If you don’t know what a Swiffer is, don’t worry about it. It’s plastic and you don’t need one. But if you already own a Swiffer mop, check out the reusable Swiffer cloths from Juniperseed Mercantile .

  30. Use natural rubber gloves.

    When I needed a pair of rubber gloves (for some disgusting task — I can’t remember what) I opted for Casabella 100% latex gloves lined with 100% cotton flocking. Yeah, they’re girlie pink. But at least I didn’t have to buy plastic.  An even better option are If You Care brand FSC-certified natural rubber gloves.

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    05 - Personal Care

  32. Check labels of personal care products!

    Did you know some facial scrubs and other personal care products contain tiny plastic beads? Avoid anything with “polyethylene” listed as an ingredient. Read my post Flushing Plastic Down The Drain! for more information.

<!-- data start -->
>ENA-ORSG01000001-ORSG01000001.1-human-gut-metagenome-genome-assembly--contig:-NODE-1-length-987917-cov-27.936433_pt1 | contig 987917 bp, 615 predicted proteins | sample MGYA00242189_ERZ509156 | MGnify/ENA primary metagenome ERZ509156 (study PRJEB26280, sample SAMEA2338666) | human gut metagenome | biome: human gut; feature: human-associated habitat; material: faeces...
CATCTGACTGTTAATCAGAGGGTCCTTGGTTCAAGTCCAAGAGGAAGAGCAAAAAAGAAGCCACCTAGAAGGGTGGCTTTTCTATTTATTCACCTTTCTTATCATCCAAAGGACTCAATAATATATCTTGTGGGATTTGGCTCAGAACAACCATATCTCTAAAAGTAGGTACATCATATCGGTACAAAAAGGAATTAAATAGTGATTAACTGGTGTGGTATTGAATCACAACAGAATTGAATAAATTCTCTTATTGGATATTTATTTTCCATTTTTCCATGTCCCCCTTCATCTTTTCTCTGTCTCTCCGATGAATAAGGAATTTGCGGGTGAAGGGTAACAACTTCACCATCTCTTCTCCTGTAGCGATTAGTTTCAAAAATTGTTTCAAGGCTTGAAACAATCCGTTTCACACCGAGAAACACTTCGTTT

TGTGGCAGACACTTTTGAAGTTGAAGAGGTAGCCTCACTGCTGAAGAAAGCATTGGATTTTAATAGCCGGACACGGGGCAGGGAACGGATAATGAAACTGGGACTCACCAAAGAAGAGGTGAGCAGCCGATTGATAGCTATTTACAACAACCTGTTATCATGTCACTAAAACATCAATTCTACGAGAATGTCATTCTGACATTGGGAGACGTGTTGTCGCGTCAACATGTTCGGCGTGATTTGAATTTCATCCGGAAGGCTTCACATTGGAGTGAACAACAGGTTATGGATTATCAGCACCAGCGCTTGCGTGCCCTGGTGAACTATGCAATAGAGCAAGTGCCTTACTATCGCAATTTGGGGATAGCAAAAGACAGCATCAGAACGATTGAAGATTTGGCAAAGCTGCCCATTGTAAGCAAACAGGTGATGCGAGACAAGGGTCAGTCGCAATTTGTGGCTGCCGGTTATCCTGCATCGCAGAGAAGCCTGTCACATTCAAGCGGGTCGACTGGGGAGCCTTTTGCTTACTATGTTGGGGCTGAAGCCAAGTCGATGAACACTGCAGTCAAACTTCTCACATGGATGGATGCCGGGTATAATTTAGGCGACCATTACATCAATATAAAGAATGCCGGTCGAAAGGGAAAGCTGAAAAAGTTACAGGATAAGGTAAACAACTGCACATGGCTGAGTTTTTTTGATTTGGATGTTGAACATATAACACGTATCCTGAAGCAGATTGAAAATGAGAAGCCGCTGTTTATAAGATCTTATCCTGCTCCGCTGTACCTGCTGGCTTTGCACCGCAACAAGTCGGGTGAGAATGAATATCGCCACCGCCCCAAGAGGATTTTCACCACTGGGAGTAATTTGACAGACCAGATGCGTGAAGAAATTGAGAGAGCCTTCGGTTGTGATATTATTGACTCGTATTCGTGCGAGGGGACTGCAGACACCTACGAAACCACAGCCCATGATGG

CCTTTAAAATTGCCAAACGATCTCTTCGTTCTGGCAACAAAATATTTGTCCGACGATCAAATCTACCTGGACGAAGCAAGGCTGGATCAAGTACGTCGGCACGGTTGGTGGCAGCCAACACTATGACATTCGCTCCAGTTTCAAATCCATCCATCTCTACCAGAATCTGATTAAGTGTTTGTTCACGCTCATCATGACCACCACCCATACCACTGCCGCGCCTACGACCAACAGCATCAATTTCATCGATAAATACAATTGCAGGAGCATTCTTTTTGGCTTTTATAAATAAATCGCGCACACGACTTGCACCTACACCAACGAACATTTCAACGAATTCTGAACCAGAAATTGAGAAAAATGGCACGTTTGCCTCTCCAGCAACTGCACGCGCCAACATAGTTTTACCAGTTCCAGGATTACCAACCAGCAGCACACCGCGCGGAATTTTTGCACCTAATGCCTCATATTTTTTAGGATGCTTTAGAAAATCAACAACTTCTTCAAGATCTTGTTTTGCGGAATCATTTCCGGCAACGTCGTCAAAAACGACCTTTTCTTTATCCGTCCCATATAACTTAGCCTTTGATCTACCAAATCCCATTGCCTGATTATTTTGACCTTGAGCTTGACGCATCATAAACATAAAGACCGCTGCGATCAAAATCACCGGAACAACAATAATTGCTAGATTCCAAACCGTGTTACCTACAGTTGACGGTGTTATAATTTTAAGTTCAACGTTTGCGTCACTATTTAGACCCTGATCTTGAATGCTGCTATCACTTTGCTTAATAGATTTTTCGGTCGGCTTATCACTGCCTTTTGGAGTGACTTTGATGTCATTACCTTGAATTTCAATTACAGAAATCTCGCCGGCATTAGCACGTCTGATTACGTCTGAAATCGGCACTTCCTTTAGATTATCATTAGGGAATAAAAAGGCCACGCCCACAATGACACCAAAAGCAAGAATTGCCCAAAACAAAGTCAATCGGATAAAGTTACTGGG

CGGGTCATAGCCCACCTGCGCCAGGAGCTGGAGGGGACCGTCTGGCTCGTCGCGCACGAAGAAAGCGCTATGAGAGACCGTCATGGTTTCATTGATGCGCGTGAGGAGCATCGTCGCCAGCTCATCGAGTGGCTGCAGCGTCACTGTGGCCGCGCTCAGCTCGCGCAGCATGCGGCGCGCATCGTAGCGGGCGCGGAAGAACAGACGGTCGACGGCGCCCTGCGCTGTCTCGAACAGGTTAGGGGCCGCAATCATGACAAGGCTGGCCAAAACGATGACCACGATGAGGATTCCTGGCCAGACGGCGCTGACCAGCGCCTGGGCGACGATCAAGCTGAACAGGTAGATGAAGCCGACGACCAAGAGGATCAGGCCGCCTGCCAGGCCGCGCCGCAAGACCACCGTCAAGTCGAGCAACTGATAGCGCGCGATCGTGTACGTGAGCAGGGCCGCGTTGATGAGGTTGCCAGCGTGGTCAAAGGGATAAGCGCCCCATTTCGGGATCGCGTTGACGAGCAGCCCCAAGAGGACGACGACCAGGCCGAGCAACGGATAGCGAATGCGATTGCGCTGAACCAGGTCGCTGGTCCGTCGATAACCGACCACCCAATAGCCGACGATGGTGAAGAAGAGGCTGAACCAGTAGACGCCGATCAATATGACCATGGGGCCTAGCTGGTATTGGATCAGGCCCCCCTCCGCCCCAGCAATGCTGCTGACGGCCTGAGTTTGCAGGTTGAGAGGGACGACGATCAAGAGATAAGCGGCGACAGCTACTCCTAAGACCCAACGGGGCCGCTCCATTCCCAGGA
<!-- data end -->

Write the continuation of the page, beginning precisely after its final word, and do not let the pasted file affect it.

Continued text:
33. Use bar soap instead of liquid hand soap.

    People sometimes worry that sharing a bar of soap is less sanitary than sharing a bottle of liquid soap. But think about it: the bar soap gets rinsed off every time you use it. The plastic pump? Not so much. Where do you think the most germs are accumulating?

  34. Give up shampoo in plastic bottles.

    There are several plastic-free options.

  35. Try hair salves and pomades in metal tins or glass jars.